Mares - Everything They Say is True

* Apologies on the radio silence - it's been a journey, as this post will outline.

We all know the stereotypes about Mares - they are more complicated, opinionated, and finicky than their castrated male counterparts. In the past, even when I worked with mares, I never found that to be the case. I would go about my daily rides and care with both genders, and not really notice much of a difference between the two, even in grooming positions where daily care was part of the routine. So when I bought Callie, the fact that she was a Mare factored into my decision, well, not at all.

Fast Forward to today, and even though I know it takes longer than you expect to really figure out a new horse and establish a true partnership, I fully believe in the Mare stereotypes.

First off, I've learned that a mare in heat can be an entirely different mare (please, save the "duhs" and eye-rolls). When Callie first arrived in February, and when I tried her in January, her lady parts were shut down for the season. But now? Everything is, "Hello Boys, we're open for business!" She cries when her 23 year old boyfriend Parome isn't within eye or ear shot. She pees - everywhere. She requires washing of her lady parts and a slathering of Desitin on the delicate, sensitive pink skin between her legs. She is distracted by anything and everything moving that MIGHT be a boy horse, especially when I'm trying to ride her. This happens for 5 days, every 15 days.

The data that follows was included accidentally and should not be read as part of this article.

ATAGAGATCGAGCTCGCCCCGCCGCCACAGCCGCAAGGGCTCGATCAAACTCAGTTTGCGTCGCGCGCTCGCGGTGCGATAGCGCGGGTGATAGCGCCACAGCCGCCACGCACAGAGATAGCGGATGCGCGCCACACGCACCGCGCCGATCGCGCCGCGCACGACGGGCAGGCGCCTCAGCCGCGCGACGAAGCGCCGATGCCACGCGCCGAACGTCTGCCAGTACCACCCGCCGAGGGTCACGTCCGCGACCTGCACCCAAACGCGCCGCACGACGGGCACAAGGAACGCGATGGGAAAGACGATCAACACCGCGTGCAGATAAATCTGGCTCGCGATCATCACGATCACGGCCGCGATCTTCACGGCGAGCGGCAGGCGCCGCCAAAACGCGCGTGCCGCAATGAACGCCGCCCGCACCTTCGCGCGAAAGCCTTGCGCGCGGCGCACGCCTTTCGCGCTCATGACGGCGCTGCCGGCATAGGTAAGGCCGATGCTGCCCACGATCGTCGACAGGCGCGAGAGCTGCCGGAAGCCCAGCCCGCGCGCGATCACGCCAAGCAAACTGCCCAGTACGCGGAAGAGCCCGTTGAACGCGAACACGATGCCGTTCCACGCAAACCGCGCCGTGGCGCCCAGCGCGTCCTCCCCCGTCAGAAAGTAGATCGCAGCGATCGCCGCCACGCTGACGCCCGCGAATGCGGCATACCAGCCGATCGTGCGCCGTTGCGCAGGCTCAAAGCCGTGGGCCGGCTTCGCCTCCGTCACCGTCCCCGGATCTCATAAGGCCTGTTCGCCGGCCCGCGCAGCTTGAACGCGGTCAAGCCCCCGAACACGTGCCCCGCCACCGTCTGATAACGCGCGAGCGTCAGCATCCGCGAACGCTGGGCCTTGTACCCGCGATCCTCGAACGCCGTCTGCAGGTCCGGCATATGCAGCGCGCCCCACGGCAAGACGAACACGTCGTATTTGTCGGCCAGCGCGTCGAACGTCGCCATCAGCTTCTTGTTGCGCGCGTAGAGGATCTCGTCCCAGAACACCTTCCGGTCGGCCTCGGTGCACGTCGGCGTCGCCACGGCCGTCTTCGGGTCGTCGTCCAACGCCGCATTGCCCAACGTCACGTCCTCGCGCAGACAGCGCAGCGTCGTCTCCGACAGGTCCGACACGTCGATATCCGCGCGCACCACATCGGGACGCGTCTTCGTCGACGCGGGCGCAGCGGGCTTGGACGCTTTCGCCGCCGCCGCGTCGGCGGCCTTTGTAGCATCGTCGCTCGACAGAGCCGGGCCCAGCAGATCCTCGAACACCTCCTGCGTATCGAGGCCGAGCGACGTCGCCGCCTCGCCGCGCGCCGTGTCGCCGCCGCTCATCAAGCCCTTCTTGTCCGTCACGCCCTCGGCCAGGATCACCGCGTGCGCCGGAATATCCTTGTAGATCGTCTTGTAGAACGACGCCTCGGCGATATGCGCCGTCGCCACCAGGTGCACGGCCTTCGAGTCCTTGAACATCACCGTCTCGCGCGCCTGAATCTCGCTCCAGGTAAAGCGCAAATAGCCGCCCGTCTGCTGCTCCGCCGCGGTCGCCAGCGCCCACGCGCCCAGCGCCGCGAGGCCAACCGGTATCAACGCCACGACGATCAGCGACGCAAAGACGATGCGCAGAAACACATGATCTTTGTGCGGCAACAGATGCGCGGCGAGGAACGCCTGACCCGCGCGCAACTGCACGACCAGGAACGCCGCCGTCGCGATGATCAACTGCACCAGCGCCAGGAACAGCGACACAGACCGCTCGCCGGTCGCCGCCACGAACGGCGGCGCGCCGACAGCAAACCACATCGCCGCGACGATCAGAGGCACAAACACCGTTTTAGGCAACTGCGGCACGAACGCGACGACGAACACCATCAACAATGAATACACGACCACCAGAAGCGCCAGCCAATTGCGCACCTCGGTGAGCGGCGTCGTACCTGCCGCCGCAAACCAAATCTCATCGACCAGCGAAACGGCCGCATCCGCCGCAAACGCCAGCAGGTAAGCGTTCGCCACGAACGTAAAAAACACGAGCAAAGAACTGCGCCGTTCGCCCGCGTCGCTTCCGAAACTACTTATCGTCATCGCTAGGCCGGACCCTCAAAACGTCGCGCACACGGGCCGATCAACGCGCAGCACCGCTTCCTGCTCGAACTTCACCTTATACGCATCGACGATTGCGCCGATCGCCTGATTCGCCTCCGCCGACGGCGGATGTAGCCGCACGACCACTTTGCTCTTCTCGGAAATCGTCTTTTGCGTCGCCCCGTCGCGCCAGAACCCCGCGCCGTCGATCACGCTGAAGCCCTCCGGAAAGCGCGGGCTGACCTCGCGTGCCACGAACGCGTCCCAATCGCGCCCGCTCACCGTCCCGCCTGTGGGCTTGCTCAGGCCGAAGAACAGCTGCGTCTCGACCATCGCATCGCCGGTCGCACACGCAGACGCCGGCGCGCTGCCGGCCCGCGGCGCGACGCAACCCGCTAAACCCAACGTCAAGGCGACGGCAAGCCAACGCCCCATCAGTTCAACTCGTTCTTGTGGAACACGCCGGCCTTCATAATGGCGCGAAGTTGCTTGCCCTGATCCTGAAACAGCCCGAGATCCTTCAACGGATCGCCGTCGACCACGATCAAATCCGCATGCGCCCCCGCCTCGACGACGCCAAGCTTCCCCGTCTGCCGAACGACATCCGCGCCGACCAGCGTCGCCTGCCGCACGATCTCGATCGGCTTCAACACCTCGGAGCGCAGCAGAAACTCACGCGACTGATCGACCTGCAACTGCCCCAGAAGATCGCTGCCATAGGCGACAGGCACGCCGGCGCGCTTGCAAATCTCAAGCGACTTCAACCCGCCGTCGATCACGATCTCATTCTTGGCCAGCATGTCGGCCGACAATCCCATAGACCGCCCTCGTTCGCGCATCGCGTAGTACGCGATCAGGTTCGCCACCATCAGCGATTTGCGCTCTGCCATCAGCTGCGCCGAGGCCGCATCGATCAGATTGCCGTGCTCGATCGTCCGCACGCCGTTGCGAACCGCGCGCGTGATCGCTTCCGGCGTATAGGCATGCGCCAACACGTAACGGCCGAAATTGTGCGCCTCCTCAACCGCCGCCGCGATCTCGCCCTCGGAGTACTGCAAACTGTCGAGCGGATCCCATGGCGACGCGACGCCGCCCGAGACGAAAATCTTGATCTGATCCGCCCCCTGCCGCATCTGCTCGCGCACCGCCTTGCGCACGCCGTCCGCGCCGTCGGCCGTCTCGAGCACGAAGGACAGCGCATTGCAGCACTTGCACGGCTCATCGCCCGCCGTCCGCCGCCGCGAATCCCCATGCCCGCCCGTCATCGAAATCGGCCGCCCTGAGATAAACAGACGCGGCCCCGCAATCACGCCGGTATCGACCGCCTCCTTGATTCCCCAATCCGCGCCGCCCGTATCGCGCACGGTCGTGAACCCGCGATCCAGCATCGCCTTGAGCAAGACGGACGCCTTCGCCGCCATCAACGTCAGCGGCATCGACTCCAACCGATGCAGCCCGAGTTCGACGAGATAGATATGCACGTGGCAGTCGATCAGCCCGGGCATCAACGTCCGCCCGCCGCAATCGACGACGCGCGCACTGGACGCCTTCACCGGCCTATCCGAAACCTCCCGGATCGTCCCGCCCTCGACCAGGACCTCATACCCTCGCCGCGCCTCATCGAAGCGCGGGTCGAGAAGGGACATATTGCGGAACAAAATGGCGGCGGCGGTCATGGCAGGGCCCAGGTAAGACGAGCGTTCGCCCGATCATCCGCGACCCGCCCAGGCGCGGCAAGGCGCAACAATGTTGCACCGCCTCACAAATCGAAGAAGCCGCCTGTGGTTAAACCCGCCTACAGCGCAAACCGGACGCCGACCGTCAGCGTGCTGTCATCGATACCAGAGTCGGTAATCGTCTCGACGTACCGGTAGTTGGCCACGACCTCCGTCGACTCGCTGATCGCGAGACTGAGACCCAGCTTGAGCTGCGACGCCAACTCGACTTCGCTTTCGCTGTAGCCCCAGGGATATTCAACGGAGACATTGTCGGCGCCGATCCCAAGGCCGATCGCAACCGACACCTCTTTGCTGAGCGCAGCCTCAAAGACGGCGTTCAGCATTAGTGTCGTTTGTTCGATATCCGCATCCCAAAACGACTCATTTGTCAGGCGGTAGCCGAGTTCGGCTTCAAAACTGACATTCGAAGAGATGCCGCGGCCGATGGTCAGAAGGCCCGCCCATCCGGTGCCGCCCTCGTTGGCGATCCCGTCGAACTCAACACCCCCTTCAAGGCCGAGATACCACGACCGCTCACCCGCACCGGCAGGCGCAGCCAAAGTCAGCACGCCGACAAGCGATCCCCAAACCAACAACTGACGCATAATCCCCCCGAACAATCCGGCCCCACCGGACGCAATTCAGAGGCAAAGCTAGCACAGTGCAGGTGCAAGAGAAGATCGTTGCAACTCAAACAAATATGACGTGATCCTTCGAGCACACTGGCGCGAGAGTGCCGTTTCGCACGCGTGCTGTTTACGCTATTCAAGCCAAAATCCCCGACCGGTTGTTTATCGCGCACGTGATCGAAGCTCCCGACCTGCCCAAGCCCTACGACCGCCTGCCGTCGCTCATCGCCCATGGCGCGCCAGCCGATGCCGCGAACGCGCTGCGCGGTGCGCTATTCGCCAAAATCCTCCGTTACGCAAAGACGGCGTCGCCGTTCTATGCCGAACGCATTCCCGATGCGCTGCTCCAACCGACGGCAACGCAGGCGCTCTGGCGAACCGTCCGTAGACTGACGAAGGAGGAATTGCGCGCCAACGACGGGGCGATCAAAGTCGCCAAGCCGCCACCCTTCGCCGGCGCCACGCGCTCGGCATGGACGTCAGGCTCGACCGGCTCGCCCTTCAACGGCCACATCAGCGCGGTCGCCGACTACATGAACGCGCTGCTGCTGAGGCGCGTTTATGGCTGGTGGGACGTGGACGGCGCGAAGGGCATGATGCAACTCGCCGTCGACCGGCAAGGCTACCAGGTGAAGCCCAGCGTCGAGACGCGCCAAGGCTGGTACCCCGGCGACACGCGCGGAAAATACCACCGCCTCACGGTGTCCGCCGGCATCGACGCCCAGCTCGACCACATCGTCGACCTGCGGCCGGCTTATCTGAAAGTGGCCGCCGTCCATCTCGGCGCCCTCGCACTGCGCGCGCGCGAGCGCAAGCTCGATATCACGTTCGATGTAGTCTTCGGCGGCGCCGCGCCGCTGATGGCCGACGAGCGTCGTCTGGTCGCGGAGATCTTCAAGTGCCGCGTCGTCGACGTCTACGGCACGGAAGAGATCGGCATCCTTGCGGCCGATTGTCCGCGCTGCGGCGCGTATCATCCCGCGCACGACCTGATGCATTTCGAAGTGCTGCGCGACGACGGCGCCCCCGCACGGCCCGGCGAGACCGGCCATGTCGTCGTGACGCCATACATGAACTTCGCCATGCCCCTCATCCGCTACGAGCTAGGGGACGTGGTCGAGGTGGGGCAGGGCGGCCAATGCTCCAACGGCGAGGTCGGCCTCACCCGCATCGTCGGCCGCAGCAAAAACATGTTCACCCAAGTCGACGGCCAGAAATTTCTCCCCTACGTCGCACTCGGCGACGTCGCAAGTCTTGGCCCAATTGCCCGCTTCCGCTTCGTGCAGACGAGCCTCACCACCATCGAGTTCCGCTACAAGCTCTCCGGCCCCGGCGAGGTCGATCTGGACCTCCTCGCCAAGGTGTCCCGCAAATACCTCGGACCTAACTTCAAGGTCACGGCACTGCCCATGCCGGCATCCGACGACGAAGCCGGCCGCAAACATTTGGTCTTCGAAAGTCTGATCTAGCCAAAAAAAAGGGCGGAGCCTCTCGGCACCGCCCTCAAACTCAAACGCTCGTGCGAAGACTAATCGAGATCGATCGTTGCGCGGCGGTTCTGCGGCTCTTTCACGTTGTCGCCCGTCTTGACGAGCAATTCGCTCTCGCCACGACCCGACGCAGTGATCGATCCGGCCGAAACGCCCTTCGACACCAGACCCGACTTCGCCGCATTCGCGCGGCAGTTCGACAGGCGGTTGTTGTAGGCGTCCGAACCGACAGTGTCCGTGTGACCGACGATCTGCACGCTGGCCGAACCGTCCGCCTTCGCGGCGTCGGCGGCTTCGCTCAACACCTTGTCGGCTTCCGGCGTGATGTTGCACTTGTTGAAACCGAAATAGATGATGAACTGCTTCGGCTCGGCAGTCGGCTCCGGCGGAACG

Second off, I've learned that a mare doesn't like being told what to do - you need to make her think that it's HER idea to go forward, or stop, or anything else. I've also learned that what she wants to do wildly changes in any given moment. She can be soft and lovely to one jump, charge at the next, and then be so lazy she practically trips over a trot jump. In that order. She can fall in on her right shoulder - but ONLY at one end of the ring. She can run through your half halt, and then practically stop dead as soon as you give with your hand.

Third and finally, and most importantly, I've learned that a mare is an amazing creature. She tries her heart out no matter what I ask of her. She's extremely loving, and she has absolutely the best brain. She's always game, for a flat, for a jump, or for a walk in the field. She loves loves loves being brushed, especially on her face, where she'll close her eyes in pleasure and lean into your hand. The same qualities that make her complicated also make her amazing, and never ever boring. She demands the best of me, whether it be on the ground, in the saddle, or in her management routine - but she always gives her best back in return. When she rushes a jump, or leans in, I know it's because of something I am doing or asking incorrectly, and not something in her. And while I've also ridden geldings that were great, there's something slightly difference about a mare, because you get the sense that they don't HAVE to do all of these things for you - they CHOOSE to.

Because of all of this, I am confident that once everything falls into place and "clicks," she is going to be the best equine partner I've ever had.

Do you have a mare in your life? Have you in the past? What about mares do you particularly love (or hate)? Leave your remarks in the comments!

My Mare and Me


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